Thank you for returning to Common Sense Civics and Citizenship. Courts and the justice system are in the spotlight big-time this week. Maybe you watched wall-to-wall coverage of the Rittenhouse trial… or maybe not. One thing for sure, we are all reminded of our civic duty, which isn’t really taught much these days. We cover it in a way that isn’t found in the media, but from an educational perspective.The goal is to give you reading material that you can use, not another angle to inflame emotion. With that, let’s begin with “The Duty of Civic Duty” followed by “Justice, Freedom, Lawlessness, Immorality.” (Note: You can see additional articles at www.civicsandcitizenship.org and clicking “Articles” at the upper right-hand corner, You can also receive the weekly newsletter by subscribing at the very bottom right-hand corner of the main page under “Subscribe.”)
—-Courts and juries are under great public scrutiny these days. The average American does not even know where in the Constitution they can find out information about our justice system. When summoned for jury duty, there is no requirement to have knowledge of the Constitution. I can’t recall even one copy of the Constitution in the jury pool room. It’s the individual citizen’s responsibility to study our founding documents, not let their favorite media host be their teacher while they make lunch in the kitchen. Ahh, but “it’s tedious and difficult,” you might say. Learning how your government works is certainly preferable to having the “jack boots” of government tell you what their rules are today and demand under threat that you follow their orders.
That’s what it takes to live free. There is civic duty involved. When we relinquish our duty to study our founding documents we show disregard for the rule of law. Thus, we willingly become servants to a government system that we oppose. Notice I said “servants,” not “citizens.” Citizenship is special. In Britain, you are not a citizen. You are a British subject. In many countries, you may be called a citizen but you really are a servant to your government. You are not a free person as the word “citizen” connotes.
Our Founders never intended that we be passive observers. Instead, they held debates and discussed their ideas for the new nation publicly. Both the Federalist and the Anti-Federalist Papers ignited a public forum for even the least scholarly person to participate. (Not like today where both sides of an issue aren’t necessarily welcomed, even cen-sored (misspelling intentional).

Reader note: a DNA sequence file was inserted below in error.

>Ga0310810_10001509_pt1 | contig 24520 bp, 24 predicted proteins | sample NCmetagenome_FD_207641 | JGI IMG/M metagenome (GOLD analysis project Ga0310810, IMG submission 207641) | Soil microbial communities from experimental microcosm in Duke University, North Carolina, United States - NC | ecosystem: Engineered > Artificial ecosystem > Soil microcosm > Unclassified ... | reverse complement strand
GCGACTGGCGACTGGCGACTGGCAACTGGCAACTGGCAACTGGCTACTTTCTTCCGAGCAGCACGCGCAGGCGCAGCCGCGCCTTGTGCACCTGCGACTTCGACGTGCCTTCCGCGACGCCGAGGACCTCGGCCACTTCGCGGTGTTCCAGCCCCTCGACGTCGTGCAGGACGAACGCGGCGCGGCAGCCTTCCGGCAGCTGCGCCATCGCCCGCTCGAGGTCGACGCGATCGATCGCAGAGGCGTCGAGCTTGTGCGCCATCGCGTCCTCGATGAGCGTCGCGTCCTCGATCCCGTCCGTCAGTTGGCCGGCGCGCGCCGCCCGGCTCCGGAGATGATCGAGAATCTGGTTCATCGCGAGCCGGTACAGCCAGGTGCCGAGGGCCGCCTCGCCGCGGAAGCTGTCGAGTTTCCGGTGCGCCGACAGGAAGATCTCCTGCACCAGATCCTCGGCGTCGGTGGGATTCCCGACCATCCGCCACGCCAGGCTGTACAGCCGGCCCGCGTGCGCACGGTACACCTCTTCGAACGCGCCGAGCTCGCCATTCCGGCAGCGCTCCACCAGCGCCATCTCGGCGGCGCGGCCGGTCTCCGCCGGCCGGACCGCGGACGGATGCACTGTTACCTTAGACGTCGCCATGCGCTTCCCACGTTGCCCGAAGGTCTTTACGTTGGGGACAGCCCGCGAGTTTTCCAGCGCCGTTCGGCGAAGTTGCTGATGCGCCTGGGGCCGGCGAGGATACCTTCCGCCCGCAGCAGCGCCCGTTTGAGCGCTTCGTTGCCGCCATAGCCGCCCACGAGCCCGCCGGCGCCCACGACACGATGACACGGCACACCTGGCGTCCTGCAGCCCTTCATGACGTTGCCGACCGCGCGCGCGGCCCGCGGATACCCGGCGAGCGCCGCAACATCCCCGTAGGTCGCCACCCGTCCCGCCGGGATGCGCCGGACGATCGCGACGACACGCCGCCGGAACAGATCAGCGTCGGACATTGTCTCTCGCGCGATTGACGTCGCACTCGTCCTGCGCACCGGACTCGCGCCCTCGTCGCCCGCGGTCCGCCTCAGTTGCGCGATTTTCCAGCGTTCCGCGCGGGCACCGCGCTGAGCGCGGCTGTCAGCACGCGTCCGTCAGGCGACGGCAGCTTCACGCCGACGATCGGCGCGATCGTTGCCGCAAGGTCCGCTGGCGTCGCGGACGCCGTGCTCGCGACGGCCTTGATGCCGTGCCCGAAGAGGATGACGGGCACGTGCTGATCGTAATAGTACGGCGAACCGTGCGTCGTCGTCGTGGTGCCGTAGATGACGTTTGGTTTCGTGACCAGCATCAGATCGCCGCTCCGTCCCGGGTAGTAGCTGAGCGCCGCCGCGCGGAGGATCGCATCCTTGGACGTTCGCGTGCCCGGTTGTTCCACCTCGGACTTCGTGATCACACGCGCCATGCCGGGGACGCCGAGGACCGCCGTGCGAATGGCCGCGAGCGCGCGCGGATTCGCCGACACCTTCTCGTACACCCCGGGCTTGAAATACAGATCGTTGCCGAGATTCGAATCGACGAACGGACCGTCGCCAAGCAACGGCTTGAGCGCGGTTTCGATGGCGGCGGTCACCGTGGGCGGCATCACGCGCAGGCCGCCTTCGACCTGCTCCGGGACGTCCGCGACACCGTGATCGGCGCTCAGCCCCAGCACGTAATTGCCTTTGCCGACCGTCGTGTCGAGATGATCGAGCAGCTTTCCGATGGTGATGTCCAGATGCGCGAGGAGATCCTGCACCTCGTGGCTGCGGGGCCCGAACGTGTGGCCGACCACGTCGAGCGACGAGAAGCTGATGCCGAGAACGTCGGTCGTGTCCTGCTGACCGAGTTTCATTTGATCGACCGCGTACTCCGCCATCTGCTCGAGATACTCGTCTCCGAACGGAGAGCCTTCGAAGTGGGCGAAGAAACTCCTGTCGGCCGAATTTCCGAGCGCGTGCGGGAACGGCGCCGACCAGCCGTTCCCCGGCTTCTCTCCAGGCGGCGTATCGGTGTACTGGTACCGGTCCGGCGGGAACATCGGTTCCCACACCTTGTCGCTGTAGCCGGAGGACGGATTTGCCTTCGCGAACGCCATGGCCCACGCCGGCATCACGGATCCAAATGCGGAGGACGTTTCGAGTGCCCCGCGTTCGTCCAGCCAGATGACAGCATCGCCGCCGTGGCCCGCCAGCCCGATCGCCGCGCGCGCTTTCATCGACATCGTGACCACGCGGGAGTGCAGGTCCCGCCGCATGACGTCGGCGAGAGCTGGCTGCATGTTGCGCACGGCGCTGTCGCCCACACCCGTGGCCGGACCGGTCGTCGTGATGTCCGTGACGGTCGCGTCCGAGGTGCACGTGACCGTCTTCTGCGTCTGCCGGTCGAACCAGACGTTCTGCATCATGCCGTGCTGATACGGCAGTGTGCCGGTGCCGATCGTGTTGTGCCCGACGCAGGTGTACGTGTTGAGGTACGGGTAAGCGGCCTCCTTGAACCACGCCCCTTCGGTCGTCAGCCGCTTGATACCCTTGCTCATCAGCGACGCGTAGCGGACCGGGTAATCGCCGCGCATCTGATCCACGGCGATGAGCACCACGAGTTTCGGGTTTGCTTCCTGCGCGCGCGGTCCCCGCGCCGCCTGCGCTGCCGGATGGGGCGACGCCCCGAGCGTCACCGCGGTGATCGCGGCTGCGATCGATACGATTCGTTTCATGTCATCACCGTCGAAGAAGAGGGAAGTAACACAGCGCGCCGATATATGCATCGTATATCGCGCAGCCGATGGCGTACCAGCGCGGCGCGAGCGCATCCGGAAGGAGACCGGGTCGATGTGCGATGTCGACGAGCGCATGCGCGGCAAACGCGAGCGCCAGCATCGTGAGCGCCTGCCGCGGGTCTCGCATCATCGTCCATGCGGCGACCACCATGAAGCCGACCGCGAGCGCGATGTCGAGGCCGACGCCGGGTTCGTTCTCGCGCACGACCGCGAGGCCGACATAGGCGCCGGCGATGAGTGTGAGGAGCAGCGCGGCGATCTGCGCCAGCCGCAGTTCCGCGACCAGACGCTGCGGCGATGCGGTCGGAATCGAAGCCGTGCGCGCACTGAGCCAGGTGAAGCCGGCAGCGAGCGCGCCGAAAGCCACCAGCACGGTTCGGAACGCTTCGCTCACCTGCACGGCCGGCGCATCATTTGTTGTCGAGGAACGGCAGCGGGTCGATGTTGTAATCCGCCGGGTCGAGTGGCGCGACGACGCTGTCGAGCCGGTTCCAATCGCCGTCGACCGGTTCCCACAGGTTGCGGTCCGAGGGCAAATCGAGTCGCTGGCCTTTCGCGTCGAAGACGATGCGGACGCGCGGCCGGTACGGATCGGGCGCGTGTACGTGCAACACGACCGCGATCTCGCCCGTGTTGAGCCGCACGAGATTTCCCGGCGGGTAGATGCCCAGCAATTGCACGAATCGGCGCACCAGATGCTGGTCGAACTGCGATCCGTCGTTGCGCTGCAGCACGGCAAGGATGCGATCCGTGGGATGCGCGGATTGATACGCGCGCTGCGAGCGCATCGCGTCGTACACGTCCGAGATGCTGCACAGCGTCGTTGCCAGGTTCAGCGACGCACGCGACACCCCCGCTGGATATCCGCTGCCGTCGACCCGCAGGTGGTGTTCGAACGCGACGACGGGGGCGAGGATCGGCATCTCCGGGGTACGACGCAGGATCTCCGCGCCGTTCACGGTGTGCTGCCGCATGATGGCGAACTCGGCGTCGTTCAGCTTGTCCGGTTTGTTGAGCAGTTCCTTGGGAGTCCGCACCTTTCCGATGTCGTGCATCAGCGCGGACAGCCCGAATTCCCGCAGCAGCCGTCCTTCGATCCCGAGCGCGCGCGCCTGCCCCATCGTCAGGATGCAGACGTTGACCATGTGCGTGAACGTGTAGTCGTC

With the above in mind, here’s a few insights from Federalist 78 (with the help of Mary E. Webster; bibliography below) that may help to understand what the Founders intended in Article III, the Judicial Branch:
Keeping the Legislative, Executive, and Judicial branches separate from each other as prescribed in the Constitution, “gives the least capacity to annoy and injure them.”
The Executive Branch holds the sword (defense, etc.).
The Legislative Branch controls the purse and regulates the laws we live under.
The Judicial Branch has no influence over the purse or the sword. It does not control our nation’s strength or wealth. Webster translates Federalist 78 to say that the Judiciary has neither force nor will, only judgement.
Publius, through Webster’s translation, continues, “Liberty has nothing to fear from the judiciary alone, but everything to fear from its union with either of the other branches. This union, with its negative effects, would happen if the judiciary were dependent the other branches, despite a nominal and apparent separation.”
The Constitution is superior to laws. When a law contradicts the Constitution, judicial tribunals have a duty to uphold the Constitution.
Judges must remain independent to protect liberty. They cannot be given to public opinion. They must faithfully guard the Constitution.
So, you and I must be engaged in America’s business, not through emotion, but through education and constitutional action. That, I believe, was our Founder’s intent.
“Anyone who desires to be ignorant and free, desires what was and will never be.”- Thomas Jefferson
This is Common Sense Civics and Citizenship. 🇺🇸
The Federalist Papers In Modern Language, Webster, Mary E.1999, pp. 320-321, Bellevue, Washington: Merrill Press.